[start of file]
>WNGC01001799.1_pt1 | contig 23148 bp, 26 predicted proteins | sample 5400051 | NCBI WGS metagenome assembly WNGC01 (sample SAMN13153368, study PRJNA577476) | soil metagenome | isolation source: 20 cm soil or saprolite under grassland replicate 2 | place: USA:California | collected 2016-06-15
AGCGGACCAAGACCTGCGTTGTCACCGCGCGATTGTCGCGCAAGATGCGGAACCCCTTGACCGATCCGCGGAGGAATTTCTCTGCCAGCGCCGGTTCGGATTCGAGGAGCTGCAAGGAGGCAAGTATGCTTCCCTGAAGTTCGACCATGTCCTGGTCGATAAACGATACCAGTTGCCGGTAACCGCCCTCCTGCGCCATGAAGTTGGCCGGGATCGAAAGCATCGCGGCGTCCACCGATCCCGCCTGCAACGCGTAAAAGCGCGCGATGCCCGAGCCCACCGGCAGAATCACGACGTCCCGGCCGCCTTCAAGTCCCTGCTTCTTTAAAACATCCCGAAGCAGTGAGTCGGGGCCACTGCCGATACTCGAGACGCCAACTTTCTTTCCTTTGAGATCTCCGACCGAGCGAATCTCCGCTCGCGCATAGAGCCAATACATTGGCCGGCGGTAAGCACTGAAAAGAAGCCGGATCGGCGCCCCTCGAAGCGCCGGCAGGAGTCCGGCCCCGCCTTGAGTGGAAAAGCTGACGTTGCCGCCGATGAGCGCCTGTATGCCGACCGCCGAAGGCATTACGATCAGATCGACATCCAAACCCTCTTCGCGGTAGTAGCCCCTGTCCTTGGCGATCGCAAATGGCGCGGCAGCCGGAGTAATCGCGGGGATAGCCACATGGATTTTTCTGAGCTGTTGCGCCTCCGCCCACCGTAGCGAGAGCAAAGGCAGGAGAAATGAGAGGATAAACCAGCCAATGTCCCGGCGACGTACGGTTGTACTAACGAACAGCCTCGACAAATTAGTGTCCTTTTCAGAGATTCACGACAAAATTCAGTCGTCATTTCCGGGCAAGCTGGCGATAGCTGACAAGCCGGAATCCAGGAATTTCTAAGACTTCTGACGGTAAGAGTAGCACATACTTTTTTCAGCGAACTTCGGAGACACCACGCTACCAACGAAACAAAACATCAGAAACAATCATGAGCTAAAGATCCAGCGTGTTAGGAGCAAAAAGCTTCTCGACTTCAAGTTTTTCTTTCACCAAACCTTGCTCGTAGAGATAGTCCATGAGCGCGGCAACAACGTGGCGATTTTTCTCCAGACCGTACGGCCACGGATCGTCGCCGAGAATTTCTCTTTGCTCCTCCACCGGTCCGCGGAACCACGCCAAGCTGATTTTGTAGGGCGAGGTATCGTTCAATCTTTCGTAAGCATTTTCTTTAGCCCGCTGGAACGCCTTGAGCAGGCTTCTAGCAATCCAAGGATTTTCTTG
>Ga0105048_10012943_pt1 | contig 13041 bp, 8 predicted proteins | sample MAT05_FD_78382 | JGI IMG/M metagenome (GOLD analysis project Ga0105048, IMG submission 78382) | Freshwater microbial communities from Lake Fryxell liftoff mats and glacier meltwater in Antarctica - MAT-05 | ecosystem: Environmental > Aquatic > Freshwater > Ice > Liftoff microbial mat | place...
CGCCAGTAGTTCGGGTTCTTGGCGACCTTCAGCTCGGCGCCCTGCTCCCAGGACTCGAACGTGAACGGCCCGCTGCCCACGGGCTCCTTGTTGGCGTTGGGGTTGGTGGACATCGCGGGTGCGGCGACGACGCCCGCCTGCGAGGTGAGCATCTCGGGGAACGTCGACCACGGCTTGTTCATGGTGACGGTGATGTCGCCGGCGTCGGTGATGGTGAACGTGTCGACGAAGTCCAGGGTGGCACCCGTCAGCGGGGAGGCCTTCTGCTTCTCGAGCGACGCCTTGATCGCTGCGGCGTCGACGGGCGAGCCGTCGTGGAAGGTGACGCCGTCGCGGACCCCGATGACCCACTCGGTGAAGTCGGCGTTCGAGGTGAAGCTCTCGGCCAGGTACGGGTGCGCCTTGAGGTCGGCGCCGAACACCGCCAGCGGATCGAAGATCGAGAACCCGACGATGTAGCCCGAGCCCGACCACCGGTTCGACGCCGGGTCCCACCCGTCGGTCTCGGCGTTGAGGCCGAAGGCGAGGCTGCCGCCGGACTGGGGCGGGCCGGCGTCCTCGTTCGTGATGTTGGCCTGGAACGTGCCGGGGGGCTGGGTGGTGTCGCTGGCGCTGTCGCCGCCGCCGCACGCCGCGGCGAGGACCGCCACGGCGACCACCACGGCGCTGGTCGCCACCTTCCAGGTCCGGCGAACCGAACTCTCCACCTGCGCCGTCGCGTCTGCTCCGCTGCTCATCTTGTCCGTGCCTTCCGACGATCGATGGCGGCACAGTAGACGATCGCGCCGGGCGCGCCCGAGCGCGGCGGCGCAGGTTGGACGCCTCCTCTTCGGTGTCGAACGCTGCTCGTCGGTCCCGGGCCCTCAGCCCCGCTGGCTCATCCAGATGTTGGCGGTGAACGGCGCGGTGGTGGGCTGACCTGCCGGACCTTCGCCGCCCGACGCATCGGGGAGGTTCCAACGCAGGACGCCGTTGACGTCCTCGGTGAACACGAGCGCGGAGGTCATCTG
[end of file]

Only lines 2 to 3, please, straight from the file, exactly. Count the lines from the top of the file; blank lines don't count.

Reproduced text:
AGCGGACCAAGACCTGCGTTGTCACCGCGCGATTGTCGCGCAAGATGCGGAACCCCTTGACCGATCCGCGGAGGAATTTCTCTGCCAGCGCCGGTTCGGATTCGAGGAGCTGCAAGGAGGCAAGTATGCTTCCCTGAAGTTCGACCATGTCCTGGTCGATAAACGATACCAGTTGCCGGTAACCGCCCTCCTGCGCCATGAAGTTGGCCGGGATCGAAAGCATCGCGGCGTCCACCGATCCCGCCTGCAACGCGTAAAAGCGCGCGATGCCCGAGCCCACCGGCAGAATCACGACGTCCCGGCCGCCTTCAAGTCCCTGCTTCTTTAAAACATCCCGAAGCAGTGAGTCGGGGCCACTGCCGATACTCGAGACGCCAACTTTCTTTCCTTTGAGATCTCCGACCGAGCGAATCTCCGCTCGCGCATAGAGCCAATACATTGGCCGGCGGTAAGCACTGAAAAGAAGCCGGATCGGCGCCCCTCGAAGCGCCGGCAGGAGTCCGGCCCCGCCTTGAGTGGAAAAGCTGACGTTGCCGCCGATGAGCGCCTGTATGCCGACCGCCGAAGGCATTACGATCAGATCGACATCCAAACCCTCTTCGCGGTAGTAGCCCCTGTCCTTGGCGATCGCAAATGGCGCGGCAGCCGGAGTAATCGCGGGGATAGCCACATGGATTTTTCTGAGCTGTTGCGCCTCCGCCCACCGTAGCGAGAGCAAAGGCAGGAGAAATGAGAGGATAAACCAGCCAATGTCCCGGCGACGTACGGTTGTACTAACGAACAGCCTCGACAAATTAGTGTCCTTTTCAGAGATTCACGACAAAATTCAGTCGTCATTTCCGGGCAAGCTGGCGATAGCTGACAAGCCGGAATCCAGGAATTTCTAAGACTTCTGACGGTAAGAGTAGCACATACTTTTTTCAGCGAACTTCGGAGACACCACGCTACCAACGAAACAAAACATCAGAAACAATCATGAGCTAAAGATCCAGCGTGTTAGGAGCAAAAAGCTTCTCGACTTCAAGTTTTTCTTTCACCAAACCTTGCTCGTAGAGATAGTCCATGAGCGCGGCAACAACGTGGCGATTTTTCTCCAGACCGTACGGCCACGGATCGTCGCCGAGAATTTCTCTTTGCTCCTCCACCGGTCCGCGGAACCACGCCAAGCTGATTTTGTAGGGCGAGGTATCGTTCAATCTTTCGTAAGCATTTTCTTTAGCCCGCTGGAACGCCTTGAGCAGGCTTCTAGCAATCCAAGGATTTTCTTG
>Ga0105048_10012943_pt1 | contig 13041 bp, 8 predicted proteins | sample MAT05_FD_78382 | JGI IMG/M metagenome (GOLD analysis project Ga0105048, IMG submission 78382) | Freshwater microbial communities from Lake Fryxell liftoff mats and glacier meltwater in Antarctica - MAT-05 | ecosystem: Environmental > Aquatic > Freshwater > Ice > Liftoff microbial mat | place...